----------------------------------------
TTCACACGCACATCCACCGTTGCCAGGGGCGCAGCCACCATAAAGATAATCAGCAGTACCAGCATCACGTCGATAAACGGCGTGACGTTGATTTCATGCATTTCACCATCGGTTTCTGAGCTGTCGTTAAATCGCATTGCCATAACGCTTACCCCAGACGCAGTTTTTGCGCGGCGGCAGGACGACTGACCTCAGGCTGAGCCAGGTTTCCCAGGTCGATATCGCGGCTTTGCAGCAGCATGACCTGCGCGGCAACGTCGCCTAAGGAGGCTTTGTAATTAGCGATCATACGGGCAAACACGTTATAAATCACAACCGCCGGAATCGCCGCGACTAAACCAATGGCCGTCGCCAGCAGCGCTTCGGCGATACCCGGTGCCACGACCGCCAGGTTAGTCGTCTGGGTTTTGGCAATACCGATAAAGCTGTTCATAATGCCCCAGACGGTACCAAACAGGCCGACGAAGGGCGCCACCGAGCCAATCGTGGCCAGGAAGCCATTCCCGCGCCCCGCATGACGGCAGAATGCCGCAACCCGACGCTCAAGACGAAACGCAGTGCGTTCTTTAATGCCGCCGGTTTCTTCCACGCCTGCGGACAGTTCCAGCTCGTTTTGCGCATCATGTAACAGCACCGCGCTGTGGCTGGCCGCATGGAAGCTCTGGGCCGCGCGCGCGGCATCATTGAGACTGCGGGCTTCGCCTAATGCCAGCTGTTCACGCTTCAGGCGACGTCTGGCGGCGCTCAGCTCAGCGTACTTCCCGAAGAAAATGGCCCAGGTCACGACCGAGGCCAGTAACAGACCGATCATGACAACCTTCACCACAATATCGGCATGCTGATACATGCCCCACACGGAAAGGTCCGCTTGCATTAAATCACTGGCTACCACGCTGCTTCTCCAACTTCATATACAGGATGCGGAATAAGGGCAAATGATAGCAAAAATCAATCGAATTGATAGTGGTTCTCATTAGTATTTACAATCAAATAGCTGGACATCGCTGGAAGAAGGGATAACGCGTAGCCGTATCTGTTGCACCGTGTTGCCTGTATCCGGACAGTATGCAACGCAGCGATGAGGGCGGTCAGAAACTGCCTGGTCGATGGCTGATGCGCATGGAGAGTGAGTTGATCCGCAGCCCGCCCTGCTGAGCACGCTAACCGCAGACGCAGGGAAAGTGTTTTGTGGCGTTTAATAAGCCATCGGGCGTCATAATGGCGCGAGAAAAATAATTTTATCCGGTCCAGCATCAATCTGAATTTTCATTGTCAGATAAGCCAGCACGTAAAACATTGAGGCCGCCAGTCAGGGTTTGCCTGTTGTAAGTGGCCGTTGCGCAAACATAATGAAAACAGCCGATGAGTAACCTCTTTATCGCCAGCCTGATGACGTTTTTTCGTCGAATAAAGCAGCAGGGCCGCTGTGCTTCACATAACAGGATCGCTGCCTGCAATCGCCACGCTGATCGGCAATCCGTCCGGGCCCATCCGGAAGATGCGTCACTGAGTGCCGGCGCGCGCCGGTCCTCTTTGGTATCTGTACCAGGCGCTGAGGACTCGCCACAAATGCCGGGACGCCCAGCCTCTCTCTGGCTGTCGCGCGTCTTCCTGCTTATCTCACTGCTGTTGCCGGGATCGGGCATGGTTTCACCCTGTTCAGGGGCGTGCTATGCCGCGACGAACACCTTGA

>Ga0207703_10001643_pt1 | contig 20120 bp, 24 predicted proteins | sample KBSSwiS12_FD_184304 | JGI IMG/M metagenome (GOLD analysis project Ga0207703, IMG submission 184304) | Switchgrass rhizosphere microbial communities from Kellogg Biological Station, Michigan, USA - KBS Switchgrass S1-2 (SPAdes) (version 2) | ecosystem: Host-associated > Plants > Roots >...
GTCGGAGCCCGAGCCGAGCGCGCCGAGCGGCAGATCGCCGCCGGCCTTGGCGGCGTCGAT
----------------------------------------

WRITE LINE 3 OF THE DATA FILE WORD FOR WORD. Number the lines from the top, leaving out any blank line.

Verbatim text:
GTCGGAGCCCGAGCCGAGCGCGCCGAGCGGCAGATCGCCGCCGGCCTTGGCGGCGTCGAT